Hiking Patapsco River State Park, MD

Summary: 5.3 miles, about 300 ft of altitude gain, nice out-and-back with a lollipop.

Monday I got into BWI around 1330, checked into the hotel, and got a late lunch. After doing some work, I decided it would be a good afternoon for a hike. I have wanted to hike Patapsco River SP for a while, so that was my target.

A word about planning. The state parks of Maryland are uniformly wonderful. The hike information provided by the Maryland Department of Natural Resources (MDNR) uniformly sucks. There are no maps online – they only want you to buy maps from their vendor. It makes planning difficult.

So I headed towards the PRSP HQ. I got there and paid my $4 fee, and asked the attendant about hiking trails. He handed me maps (why can’t these be online?) and told me that at that part of the park there was less than a mile of trails. The longest trail is at the Avalon area, he gave me directions, and told me that my $4 fee covered me there as well. I headed out.

I got on the trail around 1700. A sign warned that the park closed at 1945. I note that when I got off the trail and headed out, there was an MDNR ranger parked at the gate with his lights on, waiting at 1930 to close that gate at 1945.

As I drove to the trailhead through the park, I immediately saw several deer off the road in the woods. It’s a pretty drive. You go under I-95, which is on a bridge at least 200 ft over your head. There is no water at the trailhead, although I did find water at one of the shelters. Bring your water bottles full.

I headed out on a nice wooded trail. The trail is near the river, and winds around quite a bit. It also doesn’t go very far.

There is a lot of pretty neat stonework in the area; here is an example.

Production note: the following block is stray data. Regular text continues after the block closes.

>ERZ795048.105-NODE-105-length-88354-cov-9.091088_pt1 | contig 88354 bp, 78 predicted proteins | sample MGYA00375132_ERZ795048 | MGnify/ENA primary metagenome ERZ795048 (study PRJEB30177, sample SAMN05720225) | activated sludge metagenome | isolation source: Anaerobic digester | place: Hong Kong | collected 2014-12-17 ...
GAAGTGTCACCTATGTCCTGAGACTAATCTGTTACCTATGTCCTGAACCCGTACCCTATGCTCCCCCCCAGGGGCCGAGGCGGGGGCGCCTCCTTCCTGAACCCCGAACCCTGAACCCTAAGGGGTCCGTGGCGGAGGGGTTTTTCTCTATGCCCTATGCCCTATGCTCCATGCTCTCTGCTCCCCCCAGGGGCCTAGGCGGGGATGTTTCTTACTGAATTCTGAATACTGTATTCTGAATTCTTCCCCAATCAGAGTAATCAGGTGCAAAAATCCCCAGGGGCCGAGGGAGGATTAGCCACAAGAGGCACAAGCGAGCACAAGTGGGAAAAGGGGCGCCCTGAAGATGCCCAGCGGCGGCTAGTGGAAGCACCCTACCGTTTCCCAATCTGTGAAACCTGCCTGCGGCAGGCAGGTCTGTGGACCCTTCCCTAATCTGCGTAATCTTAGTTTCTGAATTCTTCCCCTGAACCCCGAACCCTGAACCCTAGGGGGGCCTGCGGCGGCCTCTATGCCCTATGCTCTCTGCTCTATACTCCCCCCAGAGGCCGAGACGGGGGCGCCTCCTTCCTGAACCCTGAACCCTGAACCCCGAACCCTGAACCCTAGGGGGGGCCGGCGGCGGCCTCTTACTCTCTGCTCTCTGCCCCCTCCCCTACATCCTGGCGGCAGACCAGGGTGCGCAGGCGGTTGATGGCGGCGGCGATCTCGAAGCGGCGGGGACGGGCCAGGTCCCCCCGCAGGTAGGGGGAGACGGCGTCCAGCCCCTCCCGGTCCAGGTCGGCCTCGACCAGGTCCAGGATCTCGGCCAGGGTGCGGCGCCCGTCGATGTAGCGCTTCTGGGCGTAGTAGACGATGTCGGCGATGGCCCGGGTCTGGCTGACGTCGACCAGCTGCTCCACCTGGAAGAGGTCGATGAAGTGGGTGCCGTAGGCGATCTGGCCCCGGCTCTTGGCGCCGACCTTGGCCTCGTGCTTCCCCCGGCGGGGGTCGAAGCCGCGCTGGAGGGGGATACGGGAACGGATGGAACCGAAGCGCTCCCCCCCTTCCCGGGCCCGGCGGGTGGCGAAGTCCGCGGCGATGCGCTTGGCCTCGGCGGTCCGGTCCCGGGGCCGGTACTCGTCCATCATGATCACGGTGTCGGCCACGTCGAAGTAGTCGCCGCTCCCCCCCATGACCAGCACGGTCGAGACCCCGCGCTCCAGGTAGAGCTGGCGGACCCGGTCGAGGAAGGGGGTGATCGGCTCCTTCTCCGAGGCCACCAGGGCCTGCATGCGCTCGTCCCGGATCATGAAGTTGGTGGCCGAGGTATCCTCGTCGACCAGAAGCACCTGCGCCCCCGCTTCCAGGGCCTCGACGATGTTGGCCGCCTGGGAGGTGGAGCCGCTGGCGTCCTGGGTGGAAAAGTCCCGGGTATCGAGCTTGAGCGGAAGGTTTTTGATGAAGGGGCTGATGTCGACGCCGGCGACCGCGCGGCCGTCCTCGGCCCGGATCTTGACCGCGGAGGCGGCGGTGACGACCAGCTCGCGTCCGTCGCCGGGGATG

This heron was sitting by the river. It’s hard to tell from the photo, but this bird is about four feet tall.

The nice hiking trail ends at a big pond. I went around the pond on the south, and picked up much smaller trails that continued along the river. Eventually, the trail veered back to the paved path due to a deep culvert. The culvert went all the way to the path, and turns out was sourced from a creek that came from Vineyard Spring. There was a VERY nice trail here that led up into the hills.

This trail went up at a fairly steady pace, and it was a very nice walk. The trail along here is shared between hikers and mountain bikers. About halfway up, the trail splits, with a hiker-only segment to the right. It goes up very steeply and then levels out (the shared trail continues up at a constant but shallower rise). At the top, you can lollipop back down, or take a trail to the NE or to the NNW (I note for the record that these trails are documented on a big map at the trailhead, but are not online).

At the bottom, I headed back towards the river. There were occasionally abandoned stuff along the way, like this gas/oil tanker.

At some point, you lose even the smaller trails. I ended up walking back to the paved road and finished my walk there heading back to the trailhead. This shelter was along the trail; it’s where I found the working water fountain.

Here are topo, terrain, and altitude maps.

The image above is courtesy of Garmin MapSource.

The image above is courtesy of Google Earth.

The image above is courtesy of Garmin Basecamp.

This was a nice hike. The emphasis along this part of PRSP is the paved jogging/biking trail. The rougher trails are up in the hills. It bugs me a little that the MDNR will not post maps to allow you to plan your hike. If I had known that the main emphasis here was the paved path I would have diverted somewhere else.

Advertisements

Tags: , ,

Leave a Reply

Fill in your details below or click an icon to log in:

WordPress.com Logo

You are commenting using your WordPress.com account. Log Out /  Change )

Google photo

You are commenting using your Google account. Log Out /  Change )

Twitter picture

You are commenting using your Twitter account. Log Out /  Change )

Facebook photo

You are commenting using your Facebook account. Log Out /  Change )

Connecting to %s


%d bloggers like this: